that's why there's so much divorce in this country
- If a woman's not happy in her marriage,
she can just leave
whenever she wants!"
....and on, over breakfast:
"Young people don't know the meaning of work
spoiled by the nanny state they are
if they'd had to graft on the land like I did...
well, they wouldn't do it, we'd all starve!"
over and over and over
and still, into the night
the things he would ban overnight, if he were in charge:
budget airlines (as long as he could still travel freely)
duty free shops
employee pensions
annual pay rises for workers
mixer taps
side mounted wing mirrors
car radios
TV broadcasts after 11 pm
trade unions
alcohol for the working classes
belts without braces
and on and on and on and on.
I wish I could have him banned overnight.
« Last Edit: April 11, 2007, 12:57:52 PM by Saturnine »
"You do not need to leave your room. Remain sitting at your table and listen. Do not even listen, simply wait, be quiet still and solitary. The world will freely offer itself to you to be unmasked, it has no choice, it will roll in ecstasy at your feet." - Kafka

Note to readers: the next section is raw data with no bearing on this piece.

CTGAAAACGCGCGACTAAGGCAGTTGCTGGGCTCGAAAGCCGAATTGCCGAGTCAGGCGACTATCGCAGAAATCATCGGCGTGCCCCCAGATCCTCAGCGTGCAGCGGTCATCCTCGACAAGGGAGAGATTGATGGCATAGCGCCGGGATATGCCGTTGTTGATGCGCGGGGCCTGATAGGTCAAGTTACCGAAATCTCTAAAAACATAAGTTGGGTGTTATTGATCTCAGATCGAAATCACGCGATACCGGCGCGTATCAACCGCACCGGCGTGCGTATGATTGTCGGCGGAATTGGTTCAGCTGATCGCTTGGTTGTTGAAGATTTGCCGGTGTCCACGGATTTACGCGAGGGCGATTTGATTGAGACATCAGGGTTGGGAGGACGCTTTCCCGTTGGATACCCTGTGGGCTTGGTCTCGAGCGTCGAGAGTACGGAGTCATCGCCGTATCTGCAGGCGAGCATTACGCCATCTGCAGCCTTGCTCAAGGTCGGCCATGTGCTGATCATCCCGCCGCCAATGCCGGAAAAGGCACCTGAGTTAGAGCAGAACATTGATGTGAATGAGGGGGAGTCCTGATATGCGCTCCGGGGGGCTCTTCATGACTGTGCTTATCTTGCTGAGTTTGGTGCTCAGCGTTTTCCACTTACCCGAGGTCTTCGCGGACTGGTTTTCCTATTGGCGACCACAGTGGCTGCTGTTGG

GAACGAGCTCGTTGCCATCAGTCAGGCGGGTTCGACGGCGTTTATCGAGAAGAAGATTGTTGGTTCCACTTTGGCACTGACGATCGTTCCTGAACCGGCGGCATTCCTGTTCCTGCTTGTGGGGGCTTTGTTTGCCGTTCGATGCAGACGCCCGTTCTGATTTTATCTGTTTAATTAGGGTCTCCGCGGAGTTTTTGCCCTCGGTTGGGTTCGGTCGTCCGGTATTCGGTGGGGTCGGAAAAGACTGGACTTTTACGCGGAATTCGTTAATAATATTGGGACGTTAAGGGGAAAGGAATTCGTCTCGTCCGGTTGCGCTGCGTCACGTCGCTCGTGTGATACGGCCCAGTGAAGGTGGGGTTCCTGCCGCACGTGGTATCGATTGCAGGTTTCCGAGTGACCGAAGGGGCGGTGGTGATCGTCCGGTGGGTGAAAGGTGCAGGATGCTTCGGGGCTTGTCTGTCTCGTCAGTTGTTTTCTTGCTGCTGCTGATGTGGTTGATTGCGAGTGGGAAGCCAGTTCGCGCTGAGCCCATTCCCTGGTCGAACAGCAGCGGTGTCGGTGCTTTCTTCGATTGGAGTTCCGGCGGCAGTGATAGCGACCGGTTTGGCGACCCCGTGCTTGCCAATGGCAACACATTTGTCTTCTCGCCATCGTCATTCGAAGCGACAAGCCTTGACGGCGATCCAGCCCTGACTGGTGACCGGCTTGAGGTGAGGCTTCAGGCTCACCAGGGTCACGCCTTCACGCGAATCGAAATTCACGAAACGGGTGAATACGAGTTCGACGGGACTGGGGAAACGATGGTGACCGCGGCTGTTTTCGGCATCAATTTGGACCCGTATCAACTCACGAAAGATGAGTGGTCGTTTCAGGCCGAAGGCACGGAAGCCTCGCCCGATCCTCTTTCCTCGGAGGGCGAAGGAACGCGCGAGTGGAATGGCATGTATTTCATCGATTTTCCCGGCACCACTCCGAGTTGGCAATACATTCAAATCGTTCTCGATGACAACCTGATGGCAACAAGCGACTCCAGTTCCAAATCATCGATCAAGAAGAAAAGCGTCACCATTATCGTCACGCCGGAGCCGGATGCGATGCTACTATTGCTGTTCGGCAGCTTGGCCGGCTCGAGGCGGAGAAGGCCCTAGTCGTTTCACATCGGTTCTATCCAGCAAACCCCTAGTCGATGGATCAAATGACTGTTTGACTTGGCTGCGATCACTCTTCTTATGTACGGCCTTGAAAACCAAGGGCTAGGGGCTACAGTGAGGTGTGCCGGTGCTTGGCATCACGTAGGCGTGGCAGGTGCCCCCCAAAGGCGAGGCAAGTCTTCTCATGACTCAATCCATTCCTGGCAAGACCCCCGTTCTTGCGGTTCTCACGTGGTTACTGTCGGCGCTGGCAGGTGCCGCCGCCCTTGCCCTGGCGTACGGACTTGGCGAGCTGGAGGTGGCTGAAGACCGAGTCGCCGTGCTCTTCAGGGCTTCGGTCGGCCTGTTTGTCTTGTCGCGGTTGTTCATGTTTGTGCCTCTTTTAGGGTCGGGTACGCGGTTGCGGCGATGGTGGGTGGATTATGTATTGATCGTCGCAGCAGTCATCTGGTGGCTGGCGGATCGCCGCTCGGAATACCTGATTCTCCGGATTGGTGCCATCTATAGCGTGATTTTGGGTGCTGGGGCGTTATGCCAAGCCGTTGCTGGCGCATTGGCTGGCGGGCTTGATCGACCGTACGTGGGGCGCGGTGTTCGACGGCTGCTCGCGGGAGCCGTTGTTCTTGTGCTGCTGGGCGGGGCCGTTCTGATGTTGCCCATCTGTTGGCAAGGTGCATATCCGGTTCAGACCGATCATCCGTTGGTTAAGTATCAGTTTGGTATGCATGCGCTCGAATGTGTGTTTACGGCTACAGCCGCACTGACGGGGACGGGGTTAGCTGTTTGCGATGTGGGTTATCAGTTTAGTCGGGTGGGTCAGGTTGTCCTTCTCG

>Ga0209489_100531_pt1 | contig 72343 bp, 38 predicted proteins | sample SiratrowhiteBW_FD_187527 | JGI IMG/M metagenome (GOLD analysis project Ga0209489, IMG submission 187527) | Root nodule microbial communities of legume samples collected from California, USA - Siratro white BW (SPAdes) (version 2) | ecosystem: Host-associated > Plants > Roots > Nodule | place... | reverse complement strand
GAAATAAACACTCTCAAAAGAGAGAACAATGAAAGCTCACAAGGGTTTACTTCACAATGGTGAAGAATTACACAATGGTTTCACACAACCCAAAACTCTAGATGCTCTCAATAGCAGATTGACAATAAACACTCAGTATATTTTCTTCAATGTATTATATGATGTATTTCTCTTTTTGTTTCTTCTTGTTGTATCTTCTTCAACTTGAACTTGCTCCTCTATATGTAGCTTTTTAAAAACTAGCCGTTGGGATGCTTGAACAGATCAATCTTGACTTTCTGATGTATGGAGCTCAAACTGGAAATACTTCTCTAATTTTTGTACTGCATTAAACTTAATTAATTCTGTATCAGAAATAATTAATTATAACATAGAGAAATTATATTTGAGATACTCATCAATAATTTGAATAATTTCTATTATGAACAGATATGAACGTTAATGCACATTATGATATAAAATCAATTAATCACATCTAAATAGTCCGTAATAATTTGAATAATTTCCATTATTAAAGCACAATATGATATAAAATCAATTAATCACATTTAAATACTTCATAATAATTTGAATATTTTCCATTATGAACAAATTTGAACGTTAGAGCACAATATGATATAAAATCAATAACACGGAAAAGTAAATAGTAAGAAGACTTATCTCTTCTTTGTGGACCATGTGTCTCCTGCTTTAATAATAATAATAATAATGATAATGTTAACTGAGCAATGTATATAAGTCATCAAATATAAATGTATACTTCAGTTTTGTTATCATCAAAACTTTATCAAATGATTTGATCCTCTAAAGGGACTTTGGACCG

Offline Allie

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Re: Sticky: MWC Attempt to Write the Longest Poem in the English Language
« Reply #55 on: April 11, 2007, 06:42:09 AM »
MWC:Allie:Irl

Can we ever really know another person,
Without hearing what he says?
I think we can.
This gaunt man walking towards me
Bent over with the weight of
Some terrible burden,
Perhaps an unhappy marriage,
Or a rift with his father way back in youth,
Or the cutting sadness of losing a child,
I do not see him as a scientist might,
A skeleton clothed,
A mechanism that works this way or that,
An outward specimen of mankind,
But naked in his being, as if some magical vision
Had entirely revealed him to me.
I see his savage hungers and his pride,
The things buried deep within his nature that
His mother glimpsed
That first moment he was laid upon her breast.
I clearly see what he has been
And what he will become.
His truth flashes across the closing distance
Between us,
This man I have not spoken to, nor ever will,
Who is not even aware of me or my scrutiny,